Shirley Holden has been a tip worker in the food service industry for more than 20 years.
All of her food service jobs — from casual and fine dining to hotels — have had one common theme: instability.
“You never know when you show up for work if you are going to make any money,” Holden said, whose hourly rate as a tipped worker is $6.95.
“Whether or not you make any money, guess what? Your bills are still there,” she said. “That creates a constant environment of stress and anxiety, day in, day out, week after week, month after month, year after year.”
The resident of Chicago’s West Pullman neighborhood said even when she had a stable food service job at O’Hare International Airport — which was a 6 ½-hour commute round trip — she wasn’t able to pay her bills, making just $239 a week and paying $28 per week for a bus pass.
She makes ends meet with the help of food stamps and Medicaid.
Charles Lovett works at a Dollar Tree in Joliet. He says there are times that he does management level work, but still only makes $8.95 per hour.
He lives in Section 8 housing with his mother in an effort to make ends meet.
“Everyone in the state should be able to be allowed to have a roof over their head, lights and every other utility, groceries and their basic expenses covered,” Lovett said.
It is for Holden, Lovett and others in low-wage positions that state Senate Democrats are pushing for a $15 per hour wage minimum in Illinois.
Senate Majority Leader Kimberly Lightford (D-Maywood) is carrying the torch for the effort, pushing a minimum wage hike as a priority issue to start the spring legislative session. The legislation, Senate Bill 1, is being negotiated with the intended goal of eventually raising the minimum wage in Illinois to $15 per hour. Lightford knows the increase won’t be immediate and that it could take until as long as 2025 for the full increase to be phased in.
Lightford was part of a state Senate Labor Committee hearing on the minimum wage hike proposal Jan. 30. Panel members discussed the need for raising the minimum wage as well the pay of tip workers, the youth sub-minimum wage and support for small businesses.
“I am looking at our working families with the damage the past four years have done still in mind,” Lightford said. “They have waited for a raise for much too long and it is time for people working full time to bring home a paycheck that allows them to provide for themselves and their families.”
The last increase in the state’s minimum wage was approved in 2006. That hike was phased in, with the final hike to $8.25 per hour in 2010.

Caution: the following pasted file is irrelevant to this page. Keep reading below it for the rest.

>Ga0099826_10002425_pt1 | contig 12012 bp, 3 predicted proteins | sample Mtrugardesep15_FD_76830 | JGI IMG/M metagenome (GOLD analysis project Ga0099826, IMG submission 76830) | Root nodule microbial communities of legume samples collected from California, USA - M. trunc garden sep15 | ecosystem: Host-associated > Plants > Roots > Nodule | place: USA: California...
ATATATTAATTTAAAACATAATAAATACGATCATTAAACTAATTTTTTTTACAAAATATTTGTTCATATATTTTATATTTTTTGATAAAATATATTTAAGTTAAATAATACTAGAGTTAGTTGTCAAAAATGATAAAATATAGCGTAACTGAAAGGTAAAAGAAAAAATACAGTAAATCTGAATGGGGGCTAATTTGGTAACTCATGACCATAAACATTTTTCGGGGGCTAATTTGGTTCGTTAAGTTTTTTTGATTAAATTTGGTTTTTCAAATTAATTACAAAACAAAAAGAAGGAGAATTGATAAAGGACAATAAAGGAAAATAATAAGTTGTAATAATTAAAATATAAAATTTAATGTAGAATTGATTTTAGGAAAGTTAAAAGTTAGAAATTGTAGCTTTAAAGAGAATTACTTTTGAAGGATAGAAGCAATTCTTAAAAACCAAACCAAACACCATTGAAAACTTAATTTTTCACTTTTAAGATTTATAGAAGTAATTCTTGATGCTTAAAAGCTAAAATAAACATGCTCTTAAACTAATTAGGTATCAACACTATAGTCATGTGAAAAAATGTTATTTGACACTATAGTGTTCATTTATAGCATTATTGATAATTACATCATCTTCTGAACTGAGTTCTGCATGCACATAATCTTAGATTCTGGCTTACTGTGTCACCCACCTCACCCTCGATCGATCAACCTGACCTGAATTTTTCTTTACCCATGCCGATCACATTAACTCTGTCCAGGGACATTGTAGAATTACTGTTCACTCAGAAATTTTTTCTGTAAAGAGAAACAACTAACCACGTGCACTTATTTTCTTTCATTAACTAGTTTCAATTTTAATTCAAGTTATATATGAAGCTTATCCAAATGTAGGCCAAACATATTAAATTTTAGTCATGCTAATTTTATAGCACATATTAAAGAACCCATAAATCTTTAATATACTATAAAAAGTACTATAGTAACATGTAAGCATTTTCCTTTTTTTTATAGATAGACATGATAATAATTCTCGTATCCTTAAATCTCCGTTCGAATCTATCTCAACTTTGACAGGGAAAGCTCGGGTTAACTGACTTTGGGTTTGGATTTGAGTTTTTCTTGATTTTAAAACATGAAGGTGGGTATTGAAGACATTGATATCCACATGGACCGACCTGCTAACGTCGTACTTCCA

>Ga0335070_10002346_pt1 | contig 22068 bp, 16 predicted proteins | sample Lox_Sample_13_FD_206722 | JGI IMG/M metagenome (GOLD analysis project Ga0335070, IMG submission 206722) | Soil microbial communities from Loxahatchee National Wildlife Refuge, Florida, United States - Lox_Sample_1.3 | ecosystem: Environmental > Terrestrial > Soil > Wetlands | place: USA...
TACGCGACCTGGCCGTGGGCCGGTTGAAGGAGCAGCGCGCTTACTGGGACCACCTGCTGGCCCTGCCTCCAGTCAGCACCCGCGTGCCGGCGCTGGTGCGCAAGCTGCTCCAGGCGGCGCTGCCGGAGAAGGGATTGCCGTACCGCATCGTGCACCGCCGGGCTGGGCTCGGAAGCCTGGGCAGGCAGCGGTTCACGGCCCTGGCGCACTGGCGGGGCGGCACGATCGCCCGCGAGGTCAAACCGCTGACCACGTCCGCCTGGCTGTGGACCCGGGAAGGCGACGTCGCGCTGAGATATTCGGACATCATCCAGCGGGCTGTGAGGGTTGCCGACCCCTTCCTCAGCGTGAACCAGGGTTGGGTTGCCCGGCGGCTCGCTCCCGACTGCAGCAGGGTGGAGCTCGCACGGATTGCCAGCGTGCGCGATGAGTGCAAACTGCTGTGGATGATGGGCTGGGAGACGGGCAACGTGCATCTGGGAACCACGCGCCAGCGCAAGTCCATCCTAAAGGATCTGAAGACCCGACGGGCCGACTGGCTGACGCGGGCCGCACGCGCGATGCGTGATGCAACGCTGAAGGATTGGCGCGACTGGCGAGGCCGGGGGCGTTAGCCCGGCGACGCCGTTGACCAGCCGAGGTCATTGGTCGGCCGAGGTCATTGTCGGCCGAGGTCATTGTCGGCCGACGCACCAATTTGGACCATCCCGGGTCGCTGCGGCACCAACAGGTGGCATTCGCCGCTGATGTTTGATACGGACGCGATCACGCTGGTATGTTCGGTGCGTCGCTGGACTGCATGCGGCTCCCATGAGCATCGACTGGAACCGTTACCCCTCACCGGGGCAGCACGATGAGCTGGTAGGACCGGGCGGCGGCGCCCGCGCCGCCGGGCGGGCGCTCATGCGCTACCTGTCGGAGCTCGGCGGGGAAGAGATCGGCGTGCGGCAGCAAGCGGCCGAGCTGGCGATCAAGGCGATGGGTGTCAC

Nikki Budzinski, senior adviser to Gov. J.B. Pritzker, said the governor is supportive of increasing the state’s minimum wage to $15 per hour.
Greg Kelley, president of SEIU Healthcare, noted that many health care workers are making less than $12 per hour.
The Service Employees International Union representative said that the city of Chicago and other states have instituted a minimum wage hike and not seen businesses fleeing. He noted that Chicago currently has a $13-per-hour minimum — en route to $15 per hour — and there has not been a loss of jobs.
“It would be a win for the workers and the state economy,” Kelley said. “… Fifteen dollars an hour should be standard for all workers in Illinois.”
Holden said tip workers are believed to “have to work” for their tips, encouraging sexual harassment. She said male patrons expect waitresses and other female servers to flirt with them in order to get tips. Unwanted passes from customers is a common occurrence in the food service business, Holden said.
“It has nothing to do with providing fast, friendly and professional service,” Holden said of tipping from male customers.
She noted that 71 percent of tip workers are women living in poverty.
Lightford noted that currently restaurants are only required to pay servers 60 percent of the state’s minimum wage. The other 40 percent, she said, is expected to be made up through tips.
Holden said that restaurant employees should be paid at the state’s minimum wage rate, not a lower rate to help restaurants cut corners.
“There should be no distinction between tipped and untipped,” Holden said. “I can say this because month after month, I don’t know how my rent’s going to get paid. I don’t know how my bills are going to get paid. We need to do the right thing.”